Brought to the ring by Taz, the mystery entrant was Brian Cage. A former Impact Wrestling world champion, Cage is a physical specimen and immediately adds depth to the AEW roster. He won the match after gorilla slamming Darby Allin off the top of a ladder to the outside of the ring.
There was no shortage of effort on display, but unlike the Money in the Bank ladder matches, there was constant outside interference–from a combination of Jimmy Havoc, Marko Stunt, Trent, Chuck Taylor, and Penelope Ford–that detracted from the already crowded match.
At just under 30 minutes, the match ran too long, especially without the benefit of a packed house full of fans. Without that electricity, and missing some defining moments atop the ladder that we are accustomed to seeing in WWE, the match struggled to find its rhythm. I also would have preferred to see Cage more dominant, but he was the right choice to win.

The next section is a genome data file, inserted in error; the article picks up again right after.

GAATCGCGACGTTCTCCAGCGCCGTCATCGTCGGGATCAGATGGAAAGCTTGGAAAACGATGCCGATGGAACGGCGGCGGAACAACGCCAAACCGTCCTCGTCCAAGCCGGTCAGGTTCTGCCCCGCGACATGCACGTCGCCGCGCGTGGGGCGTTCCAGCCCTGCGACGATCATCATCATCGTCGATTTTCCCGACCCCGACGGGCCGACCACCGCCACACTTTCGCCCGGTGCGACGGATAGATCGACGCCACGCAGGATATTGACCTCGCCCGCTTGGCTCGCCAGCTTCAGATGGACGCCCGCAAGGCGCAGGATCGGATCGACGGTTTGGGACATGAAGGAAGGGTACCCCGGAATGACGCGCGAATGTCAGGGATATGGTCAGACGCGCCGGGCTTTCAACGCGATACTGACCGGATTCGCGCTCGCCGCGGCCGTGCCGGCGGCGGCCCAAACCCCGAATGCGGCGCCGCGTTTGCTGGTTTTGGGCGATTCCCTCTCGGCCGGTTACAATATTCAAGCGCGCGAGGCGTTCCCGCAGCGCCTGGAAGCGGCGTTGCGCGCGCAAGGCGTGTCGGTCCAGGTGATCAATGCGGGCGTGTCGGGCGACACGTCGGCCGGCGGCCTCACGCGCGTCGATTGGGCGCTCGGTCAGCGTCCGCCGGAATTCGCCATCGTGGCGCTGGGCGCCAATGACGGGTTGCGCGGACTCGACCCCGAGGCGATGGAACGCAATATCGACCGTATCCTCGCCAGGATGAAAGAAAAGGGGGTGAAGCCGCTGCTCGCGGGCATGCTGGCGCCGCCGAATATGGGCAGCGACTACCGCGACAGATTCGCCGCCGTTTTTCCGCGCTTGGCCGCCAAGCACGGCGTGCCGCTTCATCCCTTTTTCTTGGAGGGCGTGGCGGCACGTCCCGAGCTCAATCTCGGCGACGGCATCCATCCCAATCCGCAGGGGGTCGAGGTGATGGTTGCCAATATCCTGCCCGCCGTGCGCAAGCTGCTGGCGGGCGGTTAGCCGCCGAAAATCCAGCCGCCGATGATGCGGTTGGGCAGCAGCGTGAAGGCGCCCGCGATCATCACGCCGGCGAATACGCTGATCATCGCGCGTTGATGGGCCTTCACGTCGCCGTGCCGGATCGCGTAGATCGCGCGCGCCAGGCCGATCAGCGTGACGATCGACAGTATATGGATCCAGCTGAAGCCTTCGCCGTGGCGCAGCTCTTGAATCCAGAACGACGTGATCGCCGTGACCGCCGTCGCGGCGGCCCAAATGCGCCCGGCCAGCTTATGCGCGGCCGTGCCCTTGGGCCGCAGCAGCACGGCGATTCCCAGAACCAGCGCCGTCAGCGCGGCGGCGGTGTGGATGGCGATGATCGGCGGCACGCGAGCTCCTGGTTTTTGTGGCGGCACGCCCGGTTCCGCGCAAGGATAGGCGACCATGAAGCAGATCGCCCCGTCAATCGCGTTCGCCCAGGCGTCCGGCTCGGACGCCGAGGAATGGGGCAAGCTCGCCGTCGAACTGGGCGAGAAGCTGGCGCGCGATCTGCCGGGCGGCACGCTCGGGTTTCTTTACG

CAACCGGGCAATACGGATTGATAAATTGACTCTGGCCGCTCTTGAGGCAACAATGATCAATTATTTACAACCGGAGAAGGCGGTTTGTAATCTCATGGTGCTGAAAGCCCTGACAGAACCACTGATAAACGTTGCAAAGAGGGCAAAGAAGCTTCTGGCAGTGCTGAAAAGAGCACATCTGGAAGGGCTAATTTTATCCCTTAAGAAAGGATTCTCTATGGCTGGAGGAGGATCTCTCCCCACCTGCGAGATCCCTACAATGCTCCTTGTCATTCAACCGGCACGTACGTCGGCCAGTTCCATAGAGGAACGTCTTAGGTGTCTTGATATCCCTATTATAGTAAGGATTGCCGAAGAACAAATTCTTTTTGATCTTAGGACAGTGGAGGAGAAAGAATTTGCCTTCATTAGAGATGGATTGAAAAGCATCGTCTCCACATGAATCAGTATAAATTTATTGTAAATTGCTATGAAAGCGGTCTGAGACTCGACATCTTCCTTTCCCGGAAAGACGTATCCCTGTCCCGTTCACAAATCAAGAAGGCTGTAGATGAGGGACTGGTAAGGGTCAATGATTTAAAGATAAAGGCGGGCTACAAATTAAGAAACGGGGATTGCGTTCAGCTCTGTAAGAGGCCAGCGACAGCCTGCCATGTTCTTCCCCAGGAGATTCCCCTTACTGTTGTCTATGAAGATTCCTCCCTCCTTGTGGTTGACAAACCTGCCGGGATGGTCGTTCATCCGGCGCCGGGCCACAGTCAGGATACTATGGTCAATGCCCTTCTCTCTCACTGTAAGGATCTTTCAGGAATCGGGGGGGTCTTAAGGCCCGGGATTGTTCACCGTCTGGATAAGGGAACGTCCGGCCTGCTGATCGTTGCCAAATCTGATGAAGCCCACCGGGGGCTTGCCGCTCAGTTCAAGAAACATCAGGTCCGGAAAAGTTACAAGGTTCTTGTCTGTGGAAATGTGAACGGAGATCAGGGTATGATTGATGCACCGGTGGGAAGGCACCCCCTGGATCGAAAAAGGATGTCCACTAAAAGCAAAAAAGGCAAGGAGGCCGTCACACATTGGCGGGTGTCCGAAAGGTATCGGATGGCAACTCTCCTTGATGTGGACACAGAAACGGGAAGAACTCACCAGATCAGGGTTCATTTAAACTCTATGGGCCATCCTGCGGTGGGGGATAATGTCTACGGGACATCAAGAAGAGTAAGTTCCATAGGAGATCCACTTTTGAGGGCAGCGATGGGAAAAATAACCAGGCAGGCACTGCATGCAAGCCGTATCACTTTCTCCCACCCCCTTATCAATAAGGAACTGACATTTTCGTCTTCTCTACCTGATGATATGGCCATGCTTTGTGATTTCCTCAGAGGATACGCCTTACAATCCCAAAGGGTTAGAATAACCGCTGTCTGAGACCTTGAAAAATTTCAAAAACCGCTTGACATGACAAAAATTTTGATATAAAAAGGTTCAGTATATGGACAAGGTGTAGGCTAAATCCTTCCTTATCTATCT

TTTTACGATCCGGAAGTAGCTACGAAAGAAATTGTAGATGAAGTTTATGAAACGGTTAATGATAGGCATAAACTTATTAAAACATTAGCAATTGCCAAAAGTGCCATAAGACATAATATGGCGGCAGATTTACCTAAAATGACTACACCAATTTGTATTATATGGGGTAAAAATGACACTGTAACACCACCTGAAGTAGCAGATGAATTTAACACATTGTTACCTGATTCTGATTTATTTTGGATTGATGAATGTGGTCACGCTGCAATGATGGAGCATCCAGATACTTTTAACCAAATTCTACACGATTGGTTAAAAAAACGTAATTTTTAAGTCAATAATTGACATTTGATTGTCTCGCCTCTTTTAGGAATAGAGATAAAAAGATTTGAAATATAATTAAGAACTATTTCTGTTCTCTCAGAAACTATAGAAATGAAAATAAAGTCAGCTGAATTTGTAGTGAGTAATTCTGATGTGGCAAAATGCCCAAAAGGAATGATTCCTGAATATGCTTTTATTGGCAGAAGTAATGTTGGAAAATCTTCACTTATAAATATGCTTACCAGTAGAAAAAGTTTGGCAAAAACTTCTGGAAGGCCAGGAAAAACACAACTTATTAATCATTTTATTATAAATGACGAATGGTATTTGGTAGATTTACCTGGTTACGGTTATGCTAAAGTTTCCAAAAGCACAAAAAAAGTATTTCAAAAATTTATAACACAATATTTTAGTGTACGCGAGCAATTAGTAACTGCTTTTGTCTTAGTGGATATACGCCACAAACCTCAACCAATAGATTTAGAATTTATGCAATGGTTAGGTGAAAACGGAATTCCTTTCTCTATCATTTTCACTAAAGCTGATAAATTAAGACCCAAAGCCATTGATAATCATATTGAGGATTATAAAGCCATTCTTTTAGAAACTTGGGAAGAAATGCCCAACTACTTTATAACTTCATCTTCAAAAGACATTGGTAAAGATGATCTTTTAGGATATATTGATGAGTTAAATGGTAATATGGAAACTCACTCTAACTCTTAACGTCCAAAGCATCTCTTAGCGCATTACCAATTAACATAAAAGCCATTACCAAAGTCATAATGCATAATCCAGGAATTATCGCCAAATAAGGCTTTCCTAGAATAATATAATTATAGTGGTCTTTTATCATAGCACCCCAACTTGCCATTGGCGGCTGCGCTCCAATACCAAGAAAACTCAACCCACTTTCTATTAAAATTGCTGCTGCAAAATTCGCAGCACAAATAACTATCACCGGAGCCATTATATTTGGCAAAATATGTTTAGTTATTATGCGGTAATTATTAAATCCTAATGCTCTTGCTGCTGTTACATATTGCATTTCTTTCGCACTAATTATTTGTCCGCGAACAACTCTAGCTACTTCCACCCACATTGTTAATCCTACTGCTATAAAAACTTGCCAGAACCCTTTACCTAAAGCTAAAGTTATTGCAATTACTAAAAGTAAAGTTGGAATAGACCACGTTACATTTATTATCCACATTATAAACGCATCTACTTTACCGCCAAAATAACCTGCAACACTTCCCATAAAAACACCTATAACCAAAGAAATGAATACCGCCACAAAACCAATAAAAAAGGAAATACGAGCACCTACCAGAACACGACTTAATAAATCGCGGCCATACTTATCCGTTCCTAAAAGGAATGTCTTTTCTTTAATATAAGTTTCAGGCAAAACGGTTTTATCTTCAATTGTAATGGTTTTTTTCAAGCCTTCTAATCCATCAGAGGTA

Over the past couple weeks, Taz had attempted to offer advice to Allin, but he chose not to listen. Taz introducing Cage to AEW, and then preventing Allin from winning the match, leads to a compelling first program for Cage.
**** Jon Moxley and Brodie Lee were in the unenviable position of being in a world title match that did not take place in the main event.
With the nature of the Stadium Stampede match, it simply wasn’t possible for Moxley to be in the last match. The broadcast team highlighted that there was a double main event, but it is a tough look whenever the champion does not close the show.
The match stood out for its nonstop punishment and physicality. Since Lee is still establishing himself in AEW, the match required a creative finish to protect Lee while still cementing Moxley’s place as champ. That moment occurred when Moxley hit the Paradigm Shift on Lee through the entrance way ramp. Moxley emerged unscathed, but Lee came staggering back into the ring covered in blood.
Moxley still wasn’t able to pin Lee, but he was announced as the winner by submission after choking out Lee.